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Criminal Justice in the United Kingdom, 2010 to 2015: The Coalition Years and the Scottish Dimension

Updated Friday, 3rd July 2015
Richard Garside, the director of the Centre for Crime and Justice Studies, writes about the impact of the coalition on criminal justice systems in the UK.

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Report cover: The coalition years, Criminal Justice in the United Kingdom: 2010-2015 by Richard Garside with Matt Ford. The Hadley Trust and the Centre for Crime and Justice Studies. Change has swept the United Kingdom criminal justice systems over recent years. The election of the Conservative-Liberal Democrat coalition government in May 2010 drew a line under the generous budgets of the New Labour period. Austerity and cuts became the new reality. Across England and Wales, Scotland and Northern Ireland, different solutions to common criminal justice challenges emerged.

The coalition years reviews criminal justice developments during the entire period of the Conservative-Liberal Democrat coalition government: May 2010 to May 2015. It also identifies the main challenges facing an incoming government in May 2015, regardless of which party or parties take power at the General Election. It covers the full span of developments across the United Kingdom, seeking to explain why criminal justice developed in the way that it did, rather than dwelling on the detail of what happened.

The report does not attempt a detailed history, nor does it cover all areas of criminal justice. Instead, it simplifies a much more complex reality, foregoing a comprehensive account of all developments in the interests of gaining a general understanding of the underlying movements. It undertakes this simplification in two ways.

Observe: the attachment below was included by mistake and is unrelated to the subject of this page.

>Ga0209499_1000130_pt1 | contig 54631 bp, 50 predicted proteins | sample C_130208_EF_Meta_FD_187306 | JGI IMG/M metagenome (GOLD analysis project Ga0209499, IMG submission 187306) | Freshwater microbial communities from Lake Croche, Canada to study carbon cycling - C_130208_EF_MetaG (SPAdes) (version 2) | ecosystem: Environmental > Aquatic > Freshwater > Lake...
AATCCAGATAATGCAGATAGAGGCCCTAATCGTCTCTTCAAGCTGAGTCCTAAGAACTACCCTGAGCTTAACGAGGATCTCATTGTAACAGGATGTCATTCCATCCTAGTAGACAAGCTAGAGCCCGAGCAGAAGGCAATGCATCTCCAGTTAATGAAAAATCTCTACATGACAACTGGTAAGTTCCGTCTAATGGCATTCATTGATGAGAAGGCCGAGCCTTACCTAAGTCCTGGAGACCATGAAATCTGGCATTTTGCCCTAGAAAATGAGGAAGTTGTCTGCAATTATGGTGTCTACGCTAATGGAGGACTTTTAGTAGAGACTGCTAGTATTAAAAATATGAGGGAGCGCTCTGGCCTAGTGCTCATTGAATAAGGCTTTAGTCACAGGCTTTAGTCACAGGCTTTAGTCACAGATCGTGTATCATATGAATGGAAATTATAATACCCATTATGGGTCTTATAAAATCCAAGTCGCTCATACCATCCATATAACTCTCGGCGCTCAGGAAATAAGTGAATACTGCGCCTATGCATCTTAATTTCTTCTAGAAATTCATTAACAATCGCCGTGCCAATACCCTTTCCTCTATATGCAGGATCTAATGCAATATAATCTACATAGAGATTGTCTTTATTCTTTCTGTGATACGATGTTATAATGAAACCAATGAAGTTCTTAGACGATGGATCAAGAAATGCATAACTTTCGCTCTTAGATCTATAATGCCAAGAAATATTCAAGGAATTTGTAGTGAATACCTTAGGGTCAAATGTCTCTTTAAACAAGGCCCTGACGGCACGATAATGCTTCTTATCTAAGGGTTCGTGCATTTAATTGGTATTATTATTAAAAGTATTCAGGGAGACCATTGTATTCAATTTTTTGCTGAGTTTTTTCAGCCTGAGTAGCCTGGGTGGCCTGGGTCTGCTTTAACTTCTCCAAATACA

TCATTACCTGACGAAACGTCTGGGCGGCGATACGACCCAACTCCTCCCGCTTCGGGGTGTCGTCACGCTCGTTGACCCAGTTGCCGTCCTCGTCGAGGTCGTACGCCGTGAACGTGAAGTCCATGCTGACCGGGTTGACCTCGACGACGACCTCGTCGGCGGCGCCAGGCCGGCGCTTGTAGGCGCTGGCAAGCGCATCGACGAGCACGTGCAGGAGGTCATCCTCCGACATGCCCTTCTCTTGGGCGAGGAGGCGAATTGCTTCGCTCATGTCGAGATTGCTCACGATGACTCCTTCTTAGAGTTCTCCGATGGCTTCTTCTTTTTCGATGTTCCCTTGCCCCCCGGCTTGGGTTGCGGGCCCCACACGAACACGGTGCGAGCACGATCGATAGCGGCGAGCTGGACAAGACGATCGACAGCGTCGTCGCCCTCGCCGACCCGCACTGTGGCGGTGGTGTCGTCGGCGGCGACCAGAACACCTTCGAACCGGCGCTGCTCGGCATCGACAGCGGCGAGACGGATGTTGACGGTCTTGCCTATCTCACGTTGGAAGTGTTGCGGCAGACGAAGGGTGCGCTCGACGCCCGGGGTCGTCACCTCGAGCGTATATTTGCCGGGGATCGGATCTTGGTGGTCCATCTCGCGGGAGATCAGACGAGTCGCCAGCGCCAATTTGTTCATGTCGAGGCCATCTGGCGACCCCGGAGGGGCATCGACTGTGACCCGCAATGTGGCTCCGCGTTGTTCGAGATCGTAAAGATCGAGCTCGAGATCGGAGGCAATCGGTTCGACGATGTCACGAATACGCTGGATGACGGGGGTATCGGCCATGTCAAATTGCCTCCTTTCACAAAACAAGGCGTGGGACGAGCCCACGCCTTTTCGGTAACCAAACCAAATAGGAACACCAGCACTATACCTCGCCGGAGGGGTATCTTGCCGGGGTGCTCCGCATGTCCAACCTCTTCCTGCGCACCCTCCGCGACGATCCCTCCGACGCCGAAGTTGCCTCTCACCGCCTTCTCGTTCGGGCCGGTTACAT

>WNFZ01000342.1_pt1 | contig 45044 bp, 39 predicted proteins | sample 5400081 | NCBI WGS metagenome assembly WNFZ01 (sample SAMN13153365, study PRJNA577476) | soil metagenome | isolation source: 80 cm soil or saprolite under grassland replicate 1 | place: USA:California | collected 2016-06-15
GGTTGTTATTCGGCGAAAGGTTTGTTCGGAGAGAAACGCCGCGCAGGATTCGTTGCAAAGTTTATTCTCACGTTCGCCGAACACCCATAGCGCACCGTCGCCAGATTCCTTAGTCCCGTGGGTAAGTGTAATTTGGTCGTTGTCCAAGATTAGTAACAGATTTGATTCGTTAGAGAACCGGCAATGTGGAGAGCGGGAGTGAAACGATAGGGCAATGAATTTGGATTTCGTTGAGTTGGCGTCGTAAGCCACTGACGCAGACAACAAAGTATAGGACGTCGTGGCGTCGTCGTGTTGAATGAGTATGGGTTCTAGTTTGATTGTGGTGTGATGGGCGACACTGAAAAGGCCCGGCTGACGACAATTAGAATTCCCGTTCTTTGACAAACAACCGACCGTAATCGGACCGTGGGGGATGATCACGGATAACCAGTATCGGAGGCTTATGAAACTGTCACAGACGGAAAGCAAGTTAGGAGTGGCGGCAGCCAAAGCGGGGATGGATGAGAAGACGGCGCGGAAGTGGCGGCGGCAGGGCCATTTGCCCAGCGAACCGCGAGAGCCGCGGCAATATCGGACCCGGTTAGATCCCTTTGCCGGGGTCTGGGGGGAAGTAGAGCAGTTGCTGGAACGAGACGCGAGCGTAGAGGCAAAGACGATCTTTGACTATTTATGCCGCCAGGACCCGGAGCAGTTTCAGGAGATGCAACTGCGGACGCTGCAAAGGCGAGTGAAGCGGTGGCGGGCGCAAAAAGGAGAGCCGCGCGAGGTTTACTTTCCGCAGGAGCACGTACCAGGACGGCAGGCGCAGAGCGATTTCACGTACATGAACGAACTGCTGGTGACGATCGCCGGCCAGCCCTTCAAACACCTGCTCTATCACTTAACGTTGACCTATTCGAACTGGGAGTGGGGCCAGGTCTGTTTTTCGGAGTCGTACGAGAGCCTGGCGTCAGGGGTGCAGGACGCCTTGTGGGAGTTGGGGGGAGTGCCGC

First, it focuses on signal criminal justice developments in the areas of policing, punishment and legal aid. Across the three criminal justice jurisdictions there was major activity in the areas of police reform, prisons and community supervision, and provision of criminal legal aid. This report examines how criminal justice in these three areas developed in sometimes convergent, often divergent ways.

Second, it seeks to explain developments by reference to the distinctive underlying priorities in each jurisdiction. In England and Wales this was an approach that placed market forces at the centre of criminal justice delivery. In Scotland the state was seen as central to criminal justice delivery. In Northern Ireland, criminal justice developments were dominated by a political agenda to move from a divided society characterised by civil conflict to an inclusive society underpinned by the rule of law.

The process of criminal justice reform is, at heart, a political project, shaped by, and shaping in its turn, a complex array of economic, cultural, historical and ideological influences. It is this articulation of the political and the criminal justice, during the period 2010 to 2015, that this report seeks to draw out.

The full report and executive summary are available from

Next: The UK Justice Policy Review and the Coalition Years


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